Living together has transformed both of us gradually, and as with all couples who live together, the process of adjustment has been fraught with friction. In the early years, I often thought that religion was instrumental in whatever problems we faced in our marriage, but over the years I’ve realized that what to outsiders may seem like an unending television soap opera of quarrels with all-too-brief interludes of togetherness is perhaps true of most marriages. Mahrukh and I don’t make any attempts to hide our differences. And yet we are together and will be together because we love each other, and because we want to be together.

Immigrating to Canada has made me more appreciative of my wife. We talk of assimilation for newcomers to Canada, and what has struck me about cultural assimilation is that while most of us would willingly change our lives to become part of the mainstream, the biggest challenge (at least for me) is adapting to a different cuisine. I have singularly failed in adapting to “Canadian” food, and prefer my vegetarian Gujarati diet. My rigid inability to adjust has made me appreciate Mahrukh’s sacrifice two decades ago when she came to live with me after our marriage. It must have been an immense challenge for her to leave behind her dietary habits, her lifestyle—which at many levels was so completely different from mine—and quickly and willingly adjust to a new life.

Mahrukh prepares Gujarati cuisine with consummate ease; every day, she packs my lunchbox with simple, basic Gujarati food. I can’t think of anyone who can quite make the karela nu shaak like she does. Her adadnidaal tastes exactly like my grandmother made, and she even attempts the saatpaadi (a Surati version of the bhakhri); her daal is almost as good as my mother’s. I have to constantly remind myself that she is not a Gujarati. Her transformation has been imperceptible, unannounced, and without any accompanying drama that is generally associated with such life-changing journeys.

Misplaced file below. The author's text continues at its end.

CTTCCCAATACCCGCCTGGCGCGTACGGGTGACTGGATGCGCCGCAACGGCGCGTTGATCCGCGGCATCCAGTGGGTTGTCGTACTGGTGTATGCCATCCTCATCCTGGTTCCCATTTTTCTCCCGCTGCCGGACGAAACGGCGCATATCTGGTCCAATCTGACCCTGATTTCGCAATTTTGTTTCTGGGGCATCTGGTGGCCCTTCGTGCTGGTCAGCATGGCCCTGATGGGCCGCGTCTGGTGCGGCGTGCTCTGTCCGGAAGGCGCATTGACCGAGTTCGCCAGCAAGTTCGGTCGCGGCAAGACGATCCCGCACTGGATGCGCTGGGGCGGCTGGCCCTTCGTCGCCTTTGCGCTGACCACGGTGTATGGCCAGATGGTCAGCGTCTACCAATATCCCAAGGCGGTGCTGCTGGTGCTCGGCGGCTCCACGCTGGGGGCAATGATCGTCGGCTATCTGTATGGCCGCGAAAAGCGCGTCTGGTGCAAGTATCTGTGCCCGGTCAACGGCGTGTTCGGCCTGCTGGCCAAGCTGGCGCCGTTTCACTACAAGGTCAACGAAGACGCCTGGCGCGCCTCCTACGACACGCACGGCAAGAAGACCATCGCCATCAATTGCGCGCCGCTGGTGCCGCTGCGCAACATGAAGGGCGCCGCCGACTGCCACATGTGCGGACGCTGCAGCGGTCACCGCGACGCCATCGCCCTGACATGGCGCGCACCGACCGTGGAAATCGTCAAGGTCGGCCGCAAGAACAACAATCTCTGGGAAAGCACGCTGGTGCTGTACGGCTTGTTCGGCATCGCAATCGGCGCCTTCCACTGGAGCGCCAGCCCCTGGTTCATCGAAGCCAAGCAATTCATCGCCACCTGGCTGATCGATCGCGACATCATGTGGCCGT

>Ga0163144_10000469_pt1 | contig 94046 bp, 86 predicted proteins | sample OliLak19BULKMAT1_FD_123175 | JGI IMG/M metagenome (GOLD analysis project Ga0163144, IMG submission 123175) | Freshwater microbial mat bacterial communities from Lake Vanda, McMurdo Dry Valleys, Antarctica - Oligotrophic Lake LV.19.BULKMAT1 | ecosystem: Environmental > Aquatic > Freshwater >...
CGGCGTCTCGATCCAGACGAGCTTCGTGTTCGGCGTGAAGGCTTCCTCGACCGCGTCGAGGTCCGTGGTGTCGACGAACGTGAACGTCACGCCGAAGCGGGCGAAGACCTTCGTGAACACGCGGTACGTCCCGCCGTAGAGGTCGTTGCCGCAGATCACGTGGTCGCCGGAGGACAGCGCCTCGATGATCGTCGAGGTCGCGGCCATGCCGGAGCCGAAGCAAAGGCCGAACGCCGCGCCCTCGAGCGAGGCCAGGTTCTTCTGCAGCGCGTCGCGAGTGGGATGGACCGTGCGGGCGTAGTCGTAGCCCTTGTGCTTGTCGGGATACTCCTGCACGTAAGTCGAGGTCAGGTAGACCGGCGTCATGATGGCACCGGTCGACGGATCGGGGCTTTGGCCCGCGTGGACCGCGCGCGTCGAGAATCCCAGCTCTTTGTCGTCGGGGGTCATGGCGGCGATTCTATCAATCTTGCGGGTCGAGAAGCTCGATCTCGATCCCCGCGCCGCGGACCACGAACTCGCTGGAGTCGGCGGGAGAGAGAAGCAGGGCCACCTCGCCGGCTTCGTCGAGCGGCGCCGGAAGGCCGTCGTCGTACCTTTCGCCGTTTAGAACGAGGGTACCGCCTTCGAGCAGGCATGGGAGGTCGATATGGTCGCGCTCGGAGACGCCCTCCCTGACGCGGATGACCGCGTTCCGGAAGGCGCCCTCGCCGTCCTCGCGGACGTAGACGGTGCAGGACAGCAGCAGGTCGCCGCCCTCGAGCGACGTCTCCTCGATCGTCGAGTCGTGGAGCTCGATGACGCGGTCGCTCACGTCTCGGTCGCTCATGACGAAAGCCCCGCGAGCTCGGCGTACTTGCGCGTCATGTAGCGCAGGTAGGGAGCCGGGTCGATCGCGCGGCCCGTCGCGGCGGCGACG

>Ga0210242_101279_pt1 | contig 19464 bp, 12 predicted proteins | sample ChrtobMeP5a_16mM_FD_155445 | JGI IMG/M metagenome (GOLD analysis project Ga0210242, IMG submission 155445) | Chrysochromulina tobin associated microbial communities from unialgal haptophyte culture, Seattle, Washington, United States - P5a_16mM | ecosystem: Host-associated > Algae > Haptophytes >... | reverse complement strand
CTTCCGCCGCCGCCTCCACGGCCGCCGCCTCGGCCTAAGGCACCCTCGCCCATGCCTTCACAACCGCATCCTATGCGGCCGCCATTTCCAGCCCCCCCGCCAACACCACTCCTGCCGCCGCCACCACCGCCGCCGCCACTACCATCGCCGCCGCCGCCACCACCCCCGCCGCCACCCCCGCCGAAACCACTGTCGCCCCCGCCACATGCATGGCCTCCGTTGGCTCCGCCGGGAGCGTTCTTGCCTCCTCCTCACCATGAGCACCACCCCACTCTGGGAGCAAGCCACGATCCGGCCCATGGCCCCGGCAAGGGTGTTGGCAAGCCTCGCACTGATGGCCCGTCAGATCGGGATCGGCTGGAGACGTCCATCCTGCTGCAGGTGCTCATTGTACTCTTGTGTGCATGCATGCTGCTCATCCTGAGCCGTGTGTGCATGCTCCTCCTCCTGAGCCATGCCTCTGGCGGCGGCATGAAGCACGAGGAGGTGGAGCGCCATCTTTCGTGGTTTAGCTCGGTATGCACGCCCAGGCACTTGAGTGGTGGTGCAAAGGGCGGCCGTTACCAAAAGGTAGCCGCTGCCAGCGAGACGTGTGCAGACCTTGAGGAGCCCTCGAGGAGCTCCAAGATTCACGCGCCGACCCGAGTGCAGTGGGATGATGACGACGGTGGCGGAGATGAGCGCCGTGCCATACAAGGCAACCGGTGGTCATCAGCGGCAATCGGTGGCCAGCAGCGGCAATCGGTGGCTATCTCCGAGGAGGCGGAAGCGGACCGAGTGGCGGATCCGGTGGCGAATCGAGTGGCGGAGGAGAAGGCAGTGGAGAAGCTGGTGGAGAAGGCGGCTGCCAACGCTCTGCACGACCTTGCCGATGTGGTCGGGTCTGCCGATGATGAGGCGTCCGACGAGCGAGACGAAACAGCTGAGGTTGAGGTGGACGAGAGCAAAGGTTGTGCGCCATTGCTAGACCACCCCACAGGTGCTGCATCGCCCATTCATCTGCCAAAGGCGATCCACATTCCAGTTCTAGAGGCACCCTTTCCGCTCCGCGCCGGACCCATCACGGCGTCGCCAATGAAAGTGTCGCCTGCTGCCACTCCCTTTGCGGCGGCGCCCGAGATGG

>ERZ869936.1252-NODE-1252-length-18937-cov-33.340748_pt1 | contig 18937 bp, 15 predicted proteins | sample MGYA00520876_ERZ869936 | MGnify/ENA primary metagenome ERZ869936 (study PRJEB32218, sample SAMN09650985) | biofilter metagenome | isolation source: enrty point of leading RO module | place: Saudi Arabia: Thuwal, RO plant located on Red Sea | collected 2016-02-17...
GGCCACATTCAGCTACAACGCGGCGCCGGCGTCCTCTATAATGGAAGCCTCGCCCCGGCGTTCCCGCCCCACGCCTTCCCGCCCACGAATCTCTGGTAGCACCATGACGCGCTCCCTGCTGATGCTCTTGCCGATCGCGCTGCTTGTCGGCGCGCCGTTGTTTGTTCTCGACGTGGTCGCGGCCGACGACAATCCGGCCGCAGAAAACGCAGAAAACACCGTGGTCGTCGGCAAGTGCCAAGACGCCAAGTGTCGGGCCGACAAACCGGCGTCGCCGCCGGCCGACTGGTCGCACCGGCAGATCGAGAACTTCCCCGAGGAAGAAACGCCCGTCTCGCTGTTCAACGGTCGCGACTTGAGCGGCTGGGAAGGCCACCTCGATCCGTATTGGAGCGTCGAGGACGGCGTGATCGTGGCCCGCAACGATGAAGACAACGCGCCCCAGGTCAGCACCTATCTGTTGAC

Mahrukh’s vivacious personality helped her in gaining acceptance in my family, including extended members of the family, with most of whom I have maintained little or no connection. She is connected to them all or at least most of them on social media, and is my source of information for all that happens in my family. Also, given my generally depressing state of dispensation, she has also become the sole contact point for my immediate family (mother, sister) who are never quite sure how I would respond to their queries.

She has transformed me too, but gradually, and not in the manner that she’d have wanted. One of the biggest changes has been to acknowledge the relevance of religion.

She has transformed me too, but gradually, and not in the manner that she’d have wanted. One of the biggest changes has been to acknowledge the relevance of religion. My father was a lifelong socialist, influenced in equal measure by Jawaharlal Nehru (India’s first prime minister, a Fabian socialist) and Ram Manohar Lohia (a socialist leader), and had little patience with God or godliness. He absolutely refused to perform the janoi (the sacred thread) ceremony for me, much to my disappointment because all my cousins had great fun tonsuring their heads and putting on the sacred thread amidst the chanting of holy mantras. “The only use of a janoi is to circle it around your ear when you piss,” he said dismissively. My mother has turned religious as she has aged, but her religion encompasses all belief systems, she finds peace in the Siddhivinayak Mandir as much as in the Haji Ali dargah.

Once I outgrew my grandmother’s influence, I turned an agnostic and have remained so since. I called myself an atheist earlier but have stopped doing so; I don’t think I am (or was) an atheist, because I respect those who believe, even if I don’t share their beliefs, and I think that transformation has occurred because of Mahrukh’s influence on me. She has made me aware of religion’s many dimensions. I had grown up seeing my grandmother perform puja, and go to the mandir every day. I associated religion with older people. My wife’s religiosity began a process of questioning in me.

Why was a person who was not dissimilar to me in most ways be so completely different in one crucial aspect, and be so committed to a belief system? It led me to explore religion—not just Islam, but also Hinduism, Christianity, and other religions of India. It made me understand India and Indians better.